Olympic Games 2012: Legacy
Lord Moynihan (Conservative)
My Lords, I congratulate the noble Lord, Lord Mawson, on securing today's debate. Let me start by declaring my interests. I am chairman of the British Olympic Association; a member of the London Organising Committee for the Olympic and Paralympic Games and its audit committee; and a member of the Olympic Board, which provides oversight of the London 2012 project, the composition of which also includes my noble friend Lord Coe, the Mayor of London and the Olympics Minister.
The British Olympic Association's role is to prepare select, manage and lead Britain's finest athletes at the summer, winter and youth Olympic Games. In Great Britain and Northern Ireland the BOA is responsible for the development and protection of the Olympic movement, whose vision is to contribute to building a peaceful and better world by educating youth through sport. However, as the host nation, our role goes further to reflect the International Olympic Committee charter. We believe that as important as our success in the 2012 Games is the sports legacy and inspiration which the Games has the ability to deliver to everyone, able bodied and disabled, the length and breadth of our nation.
To date, the focus, as noble Lords have mentioned, has been on the regeneration of the East End of London and the construction of the Olympic park. Now I believe the attention of the nation, the Government, the national governing bodies of sport, Parliament, the Central Council of Physical Recreation and local communities needs to turn to the Olympics sport legacy, which needs to be costed, with clearly defined time lines on policy objectives, accountable, transparent, openly discussed and deliverable. For us in the British Olympic Association the starting point was Gordon Brown's Olympic manifesto as the then Chancellor of the Exchequer. On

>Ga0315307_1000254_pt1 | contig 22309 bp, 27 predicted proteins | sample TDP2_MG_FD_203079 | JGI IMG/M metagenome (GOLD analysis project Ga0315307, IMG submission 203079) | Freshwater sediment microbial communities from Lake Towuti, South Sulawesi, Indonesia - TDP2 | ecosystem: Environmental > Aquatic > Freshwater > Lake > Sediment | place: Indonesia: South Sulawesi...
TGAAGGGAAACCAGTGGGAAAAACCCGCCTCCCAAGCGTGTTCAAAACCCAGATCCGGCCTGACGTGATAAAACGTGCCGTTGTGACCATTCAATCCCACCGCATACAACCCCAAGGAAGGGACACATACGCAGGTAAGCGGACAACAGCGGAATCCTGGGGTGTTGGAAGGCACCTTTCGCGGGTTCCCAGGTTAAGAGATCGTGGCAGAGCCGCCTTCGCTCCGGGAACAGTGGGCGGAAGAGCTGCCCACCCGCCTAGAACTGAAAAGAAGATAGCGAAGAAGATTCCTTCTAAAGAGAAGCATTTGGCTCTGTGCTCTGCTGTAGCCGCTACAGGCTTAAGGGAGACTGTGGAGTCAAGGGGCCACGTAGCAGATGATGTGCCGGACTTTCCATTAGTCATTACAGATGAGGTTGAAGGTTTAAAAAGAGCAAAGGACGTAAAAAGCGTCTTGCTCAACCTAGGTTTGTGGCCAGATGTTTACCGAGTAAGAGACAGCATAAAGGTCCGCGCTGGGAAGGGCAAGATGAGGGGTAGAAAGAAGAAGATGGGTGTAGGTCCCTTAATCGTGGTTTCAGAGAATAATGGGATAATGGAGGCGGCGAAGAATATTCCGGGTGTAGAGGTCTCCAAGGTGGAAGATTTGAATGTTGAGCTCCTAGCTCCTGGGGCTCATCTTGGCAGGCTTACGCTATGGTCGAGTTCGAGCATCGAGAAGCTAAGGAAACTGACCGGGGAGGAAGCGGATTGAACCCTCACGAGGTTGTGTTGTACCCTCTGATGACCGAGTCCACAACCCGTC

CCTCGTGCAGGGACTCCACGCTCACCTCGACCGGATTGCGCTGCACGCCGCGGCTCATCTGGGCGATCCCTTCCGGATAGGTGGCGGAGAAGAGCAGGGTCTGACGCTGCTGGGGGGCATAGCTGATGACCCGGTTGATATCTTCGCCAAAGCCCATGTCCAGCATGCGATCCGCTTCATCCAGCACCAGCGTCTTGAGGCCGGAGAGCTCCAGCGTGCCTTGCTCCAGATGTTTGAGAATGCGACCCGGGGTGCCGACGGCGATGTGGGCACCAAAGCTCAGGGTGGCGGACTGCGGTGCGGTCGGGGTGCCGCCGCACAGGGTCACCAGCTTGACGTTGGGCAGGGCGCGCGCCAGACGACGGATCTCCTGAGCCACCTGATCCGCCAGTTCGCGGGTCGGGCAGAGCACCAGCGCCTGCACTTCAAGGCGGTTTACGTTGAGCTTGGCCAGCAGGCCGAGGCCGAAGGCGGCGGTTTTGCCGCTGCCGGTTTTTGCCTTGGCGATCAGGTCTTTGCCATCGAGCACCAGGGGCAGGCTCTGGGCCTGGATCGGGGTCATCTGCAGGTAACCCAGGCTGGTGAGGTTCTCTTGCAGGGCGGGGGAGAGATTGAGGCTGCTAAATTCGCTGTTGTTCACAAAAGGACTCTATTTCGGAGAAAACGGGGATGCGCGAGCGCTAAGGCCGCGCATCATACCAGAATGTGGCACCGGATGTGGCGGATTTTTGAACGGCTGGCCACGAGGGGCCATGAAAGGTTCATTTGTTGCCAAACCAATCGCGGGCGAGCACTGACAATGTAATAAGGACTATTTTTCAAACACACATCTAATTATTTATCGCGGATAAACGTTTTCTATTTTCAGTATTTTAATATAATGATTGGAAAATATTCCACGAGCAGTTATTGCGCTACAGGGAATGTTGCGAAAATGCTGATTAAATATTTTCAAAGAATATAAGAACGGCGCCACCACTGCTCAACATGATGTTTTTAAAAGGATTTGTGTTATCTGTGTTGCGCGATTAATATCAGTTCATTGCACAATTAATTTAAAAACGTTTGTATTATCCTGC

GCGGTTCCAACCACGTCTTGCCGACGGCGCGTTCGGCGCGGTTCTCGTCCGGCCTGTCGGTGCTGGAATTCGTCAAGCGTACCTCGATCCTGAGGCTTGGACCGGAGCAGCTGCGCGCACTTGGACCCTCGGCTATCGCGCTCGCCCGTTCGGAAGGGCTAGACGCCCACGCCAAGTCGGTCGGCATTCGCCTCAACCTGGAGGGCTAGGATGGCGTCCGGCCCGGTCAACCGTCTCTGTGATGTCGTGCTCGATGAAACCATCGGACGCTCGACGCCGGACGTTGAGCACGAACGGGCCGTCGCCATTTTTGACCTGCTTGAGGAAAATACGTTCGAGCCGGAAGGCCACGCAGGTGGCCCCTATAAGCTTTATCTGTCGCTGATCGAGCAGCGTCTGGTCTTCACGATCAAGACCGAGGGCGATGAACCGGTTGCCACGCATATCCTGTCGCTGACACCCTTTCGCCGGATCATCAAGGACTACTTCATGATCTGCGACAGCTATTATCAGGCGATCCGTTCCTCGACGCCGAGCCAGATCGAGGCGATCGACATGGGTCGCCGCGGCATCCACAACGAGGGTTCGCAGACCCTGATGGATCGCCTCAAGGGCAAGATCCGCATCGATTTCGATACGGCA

"My vision for increasing young people's participation in sport by 2012".
Among others, the article made the following commitments: to,
"make the build-up to the 2012 Olympics the centrepiece of a national campaign on sport and fitness";
"restore school sport to its proper place ... with a wider range of sports and exercises that play to all talents";
"every school should offer four hours of school sport per week by 2010",
and, in addition to those four hours spent within the curriculum time, that every school should,
"offer after-school sport and links with a range of local sports clubs";
"every school should have access to playing fields and better sports facilities";
"every talented young sports star should have extra support to help them train and develop";
and that a target should be set of,
"up to 1 million men and women and young people attracted to volunteer in our schools and communities".
He concluded by saying that this was,
"a great ambition for 2012—a nation fitter in health and stronger in civic spirit".
In November of last year—by now of course as Prime Minister—he went even further by announcing that,
"the Government has issued a challenge to sport. We want two million more active people by 2012".
The time has now arrived for all of us, from Ministers and the Olympic Board, down to local sports clubs, to rise to that challenge. We at the BOA, who also raise money from the private sector—as my noble friend has just mentioned, we have been totally independent for more than 100 years—have been fully and publicly supportive of every single one of the now Prime Minister's commitments.